‘Where should I go for dinner? What should I read, watch or listen to next? What should I buy?’ To answer these questions, we might go with our gut and trust our intuition. We could ask our friends and family, or turn to expert reviews. Recommendations large and small can come from a variety of sources in our daily lives, but in the last decade there has been a critical change in where they come from and how they’re used.
Our recent report explores the ethics of recommendation systems as used in public service media organisations. These independent organisations have a mission to inform, educate and entertain the public, and are often funded by and accountable to the public.
While private media organisations like Netflix primarily use these systems to drive user engagement with their content, public service media organisations, like the British Broadcasting Corporation (BBC) in the UK, operate with a different set of principles and values.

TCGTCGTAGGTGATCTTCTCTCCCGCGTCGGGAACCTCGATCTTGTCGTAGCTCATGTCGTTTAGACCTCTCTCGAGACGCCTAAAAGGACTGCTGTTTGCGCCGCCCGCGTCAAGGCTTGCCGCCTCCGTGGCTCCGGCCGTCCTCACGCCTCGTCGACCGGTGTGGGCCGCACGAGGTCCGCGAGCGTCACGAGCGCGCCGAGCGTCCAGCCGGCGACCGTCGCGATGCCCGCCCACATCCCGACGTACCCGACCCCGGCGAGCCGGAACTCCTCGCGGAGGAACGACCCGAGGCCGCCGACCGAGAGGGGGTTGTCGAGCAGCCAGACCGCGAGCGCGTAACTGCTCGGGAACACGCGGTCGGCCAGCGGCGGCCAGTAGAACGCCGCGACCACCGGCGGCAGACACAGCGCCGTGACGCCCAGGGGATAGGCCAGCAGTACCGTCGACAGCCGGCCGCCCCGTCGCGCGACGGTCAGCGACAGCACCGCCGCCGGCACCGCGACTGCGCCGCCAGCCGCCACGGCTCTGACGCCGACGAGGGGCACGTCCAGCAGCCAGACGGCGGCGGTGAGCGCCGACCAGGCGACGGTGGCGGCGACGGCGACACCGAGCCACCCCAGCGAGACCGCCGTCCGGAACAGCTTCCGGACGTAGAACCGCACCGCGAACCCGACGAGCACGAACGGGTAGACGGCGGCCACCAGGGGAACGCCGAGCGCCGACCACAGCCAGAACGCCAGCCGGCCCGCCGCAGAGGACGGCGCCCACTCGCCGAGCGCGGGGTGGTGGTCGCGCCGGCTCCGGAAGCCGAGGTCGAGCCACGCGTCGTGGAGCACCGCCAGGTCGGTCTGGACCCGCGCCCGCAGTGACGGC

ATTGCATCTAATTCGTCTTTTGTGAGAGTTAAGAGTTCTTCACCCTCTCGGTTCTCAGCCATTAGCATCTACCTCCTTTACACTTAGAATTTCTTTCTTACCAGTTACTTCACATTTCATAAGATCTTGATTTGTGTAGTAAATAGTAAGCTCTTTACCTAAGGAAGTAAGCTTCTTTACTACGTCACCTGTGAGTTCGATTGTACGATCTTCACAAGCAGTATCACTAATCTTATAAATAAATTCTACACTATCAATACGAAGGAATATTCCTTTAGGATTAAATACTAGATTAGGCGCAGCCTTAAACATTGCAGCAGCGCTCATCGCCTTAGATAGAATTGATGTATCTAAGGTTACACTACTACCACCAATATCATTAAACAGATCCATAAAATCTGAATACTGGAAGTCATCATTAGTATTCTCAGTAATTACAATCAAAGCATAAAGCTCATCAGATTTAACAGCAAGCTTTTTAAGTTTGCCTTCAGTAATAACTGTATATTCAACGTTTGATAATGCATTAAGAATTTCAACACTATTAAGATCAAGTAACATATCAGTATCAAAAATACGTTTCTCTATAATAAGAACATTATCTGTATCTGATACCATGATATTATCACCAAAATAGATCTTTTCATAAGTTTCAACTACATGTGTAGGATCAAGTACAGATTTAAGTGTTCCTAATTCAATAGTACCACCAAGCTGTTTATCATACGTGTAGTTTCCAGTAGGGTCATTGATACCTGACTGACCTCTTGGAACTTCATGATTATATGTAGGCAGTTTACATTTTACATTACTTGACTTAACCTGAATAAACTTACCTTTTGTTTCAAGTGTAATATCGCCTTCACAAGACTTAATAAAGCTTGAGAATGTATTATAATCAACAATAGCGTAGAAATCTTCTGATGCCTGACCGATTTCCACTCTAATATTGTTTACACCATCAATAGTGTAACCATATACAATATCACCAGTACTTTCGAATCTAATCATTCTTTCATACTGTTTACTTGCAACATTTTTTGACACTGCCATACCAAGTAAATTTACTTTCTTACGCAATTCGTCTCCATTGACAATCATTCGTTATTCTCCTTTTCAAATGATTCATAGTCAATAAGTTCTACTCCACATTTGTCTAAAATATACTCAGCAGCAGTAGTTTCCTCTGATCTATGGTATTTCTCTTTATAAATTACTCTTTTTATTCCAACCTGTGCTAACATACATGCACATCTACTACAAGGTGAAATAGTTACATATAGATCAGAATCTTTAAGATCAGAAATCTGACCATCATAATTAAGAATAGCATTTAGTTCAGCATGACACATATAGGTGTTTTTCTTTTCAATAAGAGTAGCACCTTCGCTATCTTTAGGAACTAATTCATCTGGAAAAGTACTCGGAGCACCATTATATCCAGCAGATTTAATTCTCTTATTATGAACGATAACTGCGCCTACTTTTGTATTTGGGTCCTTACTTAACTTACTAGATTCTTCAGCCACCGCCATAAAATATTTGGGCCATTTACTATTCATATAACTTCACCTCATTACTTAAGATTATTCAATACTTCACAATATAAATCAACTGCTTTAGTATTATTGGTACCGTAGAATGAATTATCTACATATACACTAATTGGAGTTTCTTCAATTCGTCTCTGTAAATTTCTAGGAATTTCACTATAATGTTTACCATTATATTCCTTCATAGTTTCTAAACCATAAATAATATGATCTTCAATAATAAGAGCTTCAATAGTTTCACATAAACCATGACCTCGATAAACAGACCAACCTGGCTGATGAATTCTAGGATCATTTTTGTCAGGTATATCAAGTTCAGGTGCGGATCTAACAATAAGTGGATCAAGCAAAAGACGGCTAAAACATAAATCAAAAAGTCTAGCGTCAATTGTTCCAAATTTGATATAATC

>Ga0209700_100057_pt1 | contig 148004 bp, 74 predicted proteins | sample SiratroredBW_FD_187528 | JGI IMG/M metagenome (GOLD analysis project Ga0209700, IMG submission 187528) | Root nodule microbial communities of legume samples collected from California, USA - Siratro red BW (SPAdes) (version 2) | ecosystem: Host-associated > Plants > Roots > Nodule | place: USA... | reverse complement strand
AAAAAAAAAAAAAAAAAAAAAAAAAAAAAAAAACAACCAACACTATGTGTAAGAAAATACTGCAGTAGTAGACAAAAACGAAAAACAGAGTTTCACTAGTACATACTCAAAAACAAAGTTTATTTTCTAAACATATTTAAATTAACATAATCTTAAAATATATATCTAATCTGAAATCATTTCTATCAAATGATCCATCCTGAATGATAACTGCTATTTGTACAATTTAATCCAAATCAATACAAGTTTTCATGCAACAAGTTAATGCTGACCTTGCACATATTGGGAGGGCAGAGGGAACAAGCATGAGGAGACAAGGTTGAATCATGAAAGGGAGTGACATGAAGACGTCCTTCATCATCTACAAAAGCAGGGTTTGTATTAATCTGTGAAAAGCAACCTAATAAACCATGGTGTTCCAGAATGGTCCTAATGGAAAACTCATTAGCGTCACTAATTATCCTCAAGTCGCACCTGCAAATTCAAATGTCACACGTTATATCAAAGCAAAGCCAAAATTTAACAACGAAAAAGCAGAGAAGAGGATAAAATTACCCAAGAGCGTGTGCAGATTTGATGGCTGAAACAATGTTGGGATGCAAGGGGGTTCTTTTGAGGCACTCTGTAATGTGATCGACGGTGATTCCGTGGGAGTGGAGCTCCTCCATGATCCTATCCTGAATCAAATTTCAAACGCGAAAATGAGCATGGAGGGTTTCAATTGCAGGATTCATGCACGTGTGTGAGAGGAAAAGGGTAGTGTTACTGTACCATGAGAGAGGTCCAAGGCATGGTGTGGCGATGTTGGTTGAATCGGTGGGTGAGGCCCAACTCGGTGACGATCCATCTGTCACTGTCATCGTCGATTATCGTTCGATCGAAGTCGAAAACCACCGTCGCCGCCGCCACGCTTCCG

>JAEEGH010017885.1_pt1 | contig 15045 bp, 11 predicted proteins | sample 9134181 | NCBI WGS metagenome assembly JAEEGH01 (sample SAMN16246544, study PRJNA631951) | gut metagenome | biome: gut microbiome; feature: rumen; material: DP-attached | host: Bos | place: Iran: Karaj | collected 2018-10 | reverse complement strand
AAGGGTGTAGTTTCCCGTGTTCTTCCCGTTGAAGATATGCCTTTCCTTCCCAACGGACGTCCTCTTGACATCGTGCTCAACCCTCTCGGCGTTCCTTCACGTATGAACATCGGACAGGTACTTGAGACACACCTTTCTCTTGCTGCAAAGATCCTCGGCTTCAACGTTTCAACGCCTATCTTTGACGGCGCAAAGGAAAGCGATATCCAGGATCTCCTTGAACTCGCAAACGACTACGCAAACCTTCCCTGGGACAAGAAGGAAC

In the report, we explore an in-depth snapshot of the BBC’s development and use of several recommendation systems from summer and autumn 2021, alongside an examination of the work of several other European public service media organisations.
We place these examples in the broader context of debates around 21st century public service media and use them to explore the motivations, risks and evaluation of the use of recommendation systems by public service media and their use more broadly.
In this virtual event, we will present our research, including our key findings and recommendations, before bringing in our expert panel to respond and discuss the ethics and use of recommendation systems in public service media and beyond.
You can watch a recording of the event below.
Exploring the use and ethics of recommendation systems in public service media
Exploring the ethical implications of public service media use of recommendation systems.